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Patient Preparation

What should be on the REQUISITION form? Patient's full name, date of birth, ID#, gender, tests name, and the person ordering the test. Also, space to document time/date taken.
What should you verify on the requisition? Tests, time to collect them, special preparation or restrictions (ex. Fasting or basal state), if it's STAT, ASAP or routine
What goes on an empty tube label? Patient name, ID#, date, time, my initials
What should be added to a printed label? my initials or ID#, time and date of collection.
Expressed Consent Ma be given verbally or writing. Used in surgery, medical research and and high risk procedures.
Informed Consent The patient is given information in a language he/she can understand.
Implied Consent An action by the patient implies that he gives consent (example: he extends his arm).
Consent for Minors The guardian or parent gives consent.
Refusal of Consent You need to obtain written proof of refusal. The ordering physician must be informed of the refusal.
Positive ID of the patient involves 2 of these 3 Patient states full name, Patient states date of birth, Patient shows ID or states last 4 of SS#. In hospital, the ID tag is correct and attached to patient.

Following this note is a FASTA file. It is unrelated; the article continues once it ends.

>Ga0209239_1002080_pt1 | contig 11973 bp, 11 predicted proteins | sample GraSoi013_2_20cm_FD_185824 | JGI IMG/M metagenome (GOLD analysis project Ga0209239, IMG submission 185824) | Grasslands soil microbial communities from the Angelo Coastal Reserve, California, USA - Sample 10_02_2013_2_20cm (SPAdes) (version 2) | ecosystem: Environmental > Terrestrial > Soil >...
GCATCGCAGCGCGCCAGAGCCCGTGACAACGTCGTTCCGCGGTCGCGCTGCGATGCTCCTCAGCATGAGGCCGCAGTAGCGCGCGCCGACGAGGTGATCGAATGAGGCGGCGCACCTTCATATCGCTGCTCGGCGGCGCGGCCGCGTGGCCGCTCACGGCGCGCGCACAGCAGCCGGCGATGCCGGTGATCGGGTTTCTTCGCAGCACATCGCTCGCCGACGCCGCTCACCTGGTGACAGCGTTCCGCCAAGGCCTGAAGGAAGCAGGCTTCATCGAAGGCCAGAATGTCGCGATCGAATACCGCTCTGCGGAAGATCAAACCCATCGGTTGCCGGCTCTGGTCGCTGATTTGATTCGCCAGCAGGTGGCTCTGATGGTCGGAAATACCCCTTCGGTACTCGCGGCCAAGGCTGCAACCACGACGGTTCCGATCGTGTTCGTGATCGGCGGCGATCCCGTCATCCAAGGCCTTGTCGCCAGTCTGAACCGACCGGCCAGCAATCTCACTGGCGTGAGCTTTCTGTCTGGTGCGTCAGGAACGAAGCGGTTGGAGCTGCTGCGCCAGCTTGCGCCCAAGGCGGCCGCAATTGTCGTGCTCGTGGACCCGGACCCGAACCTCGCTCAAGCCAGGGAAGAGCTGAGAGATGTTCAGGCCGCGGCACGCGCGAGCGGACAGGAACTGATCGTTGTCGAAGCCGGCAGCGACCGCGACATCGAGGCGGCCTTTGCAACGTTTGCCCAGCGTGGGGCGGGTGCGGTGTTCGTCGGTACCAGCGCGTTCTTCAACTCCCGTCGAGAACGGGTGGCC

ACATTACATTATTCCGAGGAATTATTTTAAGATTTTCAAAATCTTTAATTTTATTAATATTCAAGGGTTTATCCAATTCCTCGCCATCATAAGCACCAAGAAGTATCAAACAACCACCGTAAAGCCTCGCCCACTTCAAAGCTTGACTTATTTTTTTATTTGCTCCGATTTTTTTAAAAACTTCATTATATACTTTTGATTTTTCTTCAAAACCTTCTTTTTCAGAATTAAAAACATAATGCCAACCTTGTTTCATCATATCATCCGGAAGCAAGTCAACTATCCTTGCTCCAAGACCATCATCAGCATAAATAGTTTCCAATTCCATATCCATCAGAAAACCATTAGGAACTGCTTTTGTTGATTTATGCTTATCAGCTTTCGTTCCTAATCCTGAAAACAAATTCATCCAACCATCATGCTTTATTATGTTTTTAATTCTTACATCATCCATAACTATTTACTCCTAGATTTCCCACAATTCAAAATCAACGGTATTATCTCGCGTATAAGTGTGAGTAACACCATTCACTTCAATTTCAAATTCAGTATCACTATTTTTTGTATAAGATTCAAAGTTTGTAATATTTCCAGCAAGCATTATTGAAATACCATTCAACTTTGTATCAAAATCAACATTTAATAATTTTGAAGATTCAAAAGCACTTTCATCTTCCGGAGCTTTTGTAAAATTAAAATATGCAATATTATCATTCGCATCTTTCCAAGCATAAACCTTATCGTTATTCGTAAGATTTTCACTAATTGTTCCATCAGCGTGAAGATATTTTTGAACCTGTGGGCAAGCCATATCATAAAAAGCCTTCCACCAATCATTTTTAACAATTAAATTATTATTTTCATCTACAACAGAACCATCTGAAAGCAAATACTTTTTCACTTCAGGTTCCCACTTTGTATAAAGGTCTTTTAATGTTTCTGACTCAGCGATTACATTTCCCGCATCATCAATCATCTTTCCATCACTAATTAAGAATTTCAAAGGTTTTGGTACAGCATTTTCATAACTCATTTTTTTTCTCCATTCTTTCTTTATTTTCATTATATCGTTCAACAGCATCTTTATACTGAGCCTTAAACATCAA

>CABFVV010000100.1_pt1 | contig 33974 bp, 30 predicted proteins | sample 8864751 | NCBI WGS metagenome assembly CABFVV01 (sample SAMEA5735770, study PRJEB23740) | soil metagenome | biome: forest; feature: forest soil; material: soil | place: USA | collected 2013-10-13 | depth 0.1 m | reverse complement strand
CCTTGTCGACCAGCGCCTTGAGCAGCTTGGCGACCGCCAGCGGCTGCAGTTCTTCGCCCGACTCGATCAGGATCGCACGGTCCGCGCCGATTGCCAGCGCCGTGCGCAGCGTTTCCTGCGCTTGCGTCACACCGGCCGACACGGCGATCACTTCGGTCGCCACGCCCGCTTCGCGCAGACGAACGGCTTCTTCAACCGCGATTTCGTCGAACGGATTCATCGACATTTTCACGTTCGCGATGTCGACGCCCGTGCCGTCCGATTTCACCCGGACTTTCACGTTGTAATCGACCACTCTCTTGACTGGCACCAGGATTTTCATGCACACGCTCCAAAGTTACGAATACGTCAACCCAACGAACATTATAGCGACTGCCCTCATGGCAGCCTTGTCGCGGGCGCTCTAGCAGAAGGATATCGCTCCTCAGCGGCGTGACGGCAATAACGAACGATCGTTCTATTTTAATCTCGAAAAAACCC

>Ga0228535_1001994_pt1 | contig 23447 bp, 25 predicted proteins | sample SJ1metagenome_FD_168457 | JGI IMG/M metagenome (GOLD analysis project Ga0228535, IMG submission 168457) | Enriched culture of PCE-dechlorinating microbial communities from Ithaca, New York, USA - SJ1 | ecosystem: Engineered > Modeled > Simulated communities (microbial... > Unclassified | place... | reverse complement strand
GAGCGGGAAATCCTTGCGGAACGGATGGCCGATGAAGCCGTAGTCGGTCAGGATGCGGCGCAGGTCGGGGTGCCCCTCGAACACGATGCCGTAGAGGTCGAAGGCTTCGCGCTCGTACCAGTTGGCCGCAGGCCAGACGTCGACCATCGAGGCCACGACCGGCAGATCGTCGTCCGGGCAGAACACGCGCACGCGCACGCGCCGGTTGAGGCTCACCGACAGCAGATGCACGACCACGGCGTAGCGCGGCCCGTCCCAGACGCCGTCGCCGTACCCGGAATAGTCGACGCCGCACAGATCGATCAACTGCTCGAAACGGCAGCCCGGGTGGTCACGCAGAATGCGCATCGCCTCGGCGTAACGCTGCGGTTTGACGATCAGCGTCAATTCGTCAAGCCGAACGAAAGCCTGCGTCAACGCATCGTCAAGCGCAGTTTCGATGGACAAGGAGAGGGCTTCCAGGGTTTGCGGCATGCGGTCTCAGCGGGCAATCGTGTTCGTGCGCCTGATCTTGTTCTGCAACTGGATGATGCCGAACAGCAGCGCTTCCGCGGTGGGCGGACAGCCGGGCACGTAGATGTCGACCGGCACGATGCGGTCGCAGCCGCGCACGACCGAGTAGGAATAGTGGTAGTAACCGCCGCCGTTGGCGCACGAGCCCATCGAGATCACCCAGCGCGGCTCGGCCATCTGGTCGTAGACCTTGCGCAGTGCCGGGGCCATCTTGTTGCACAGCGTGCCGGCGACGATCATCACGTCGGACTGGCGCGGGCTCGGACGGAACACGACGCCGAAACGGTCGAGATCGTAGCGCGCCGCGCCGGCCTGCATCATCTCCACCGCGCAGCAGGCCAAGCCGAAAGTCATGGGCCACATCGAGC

Describe the first choice vein for phlebotomy Median cubital vein-large vein in the antecubital fossa. Does not usually move when punctured.
Describe the second choice vein for phlebotomy Cephalic vein-in the antecubital fossa on the lateral (thumb) side. It tends to roll. It can be palpated, even in OBESEA patients.
Describe the last choice of vein for phlebotomy Brachial vein-is in the antecubital fossa on the median (pinky) side. It is close to the brachial artery and the brachial nerve may even cross over the vein.
Do not perform veinpuncture in the following: Above an IV line. On an arm with dialysis shunt. On the side of a masectomy. On a site with EDEMA (excess fluid). On a site with a hematoma.
Difficult and not a good choice veins: Sclerotic, tortuous (twisted), thrombotic, fragile, phlebitic.
To ensure the patient can tolerate phlebotomy ensure the following: Accurately provide identification, speak coherently, medical conditions that increase risk of bleeding, fasting state. Ask if there were previous complications (fainting, pain, bruising). Check for anxiety.
Phlebotomy on children <12 months... If not yet walking, should be performed on heel. Lancet should not puncture >2mm.
Created by: glamorousglenys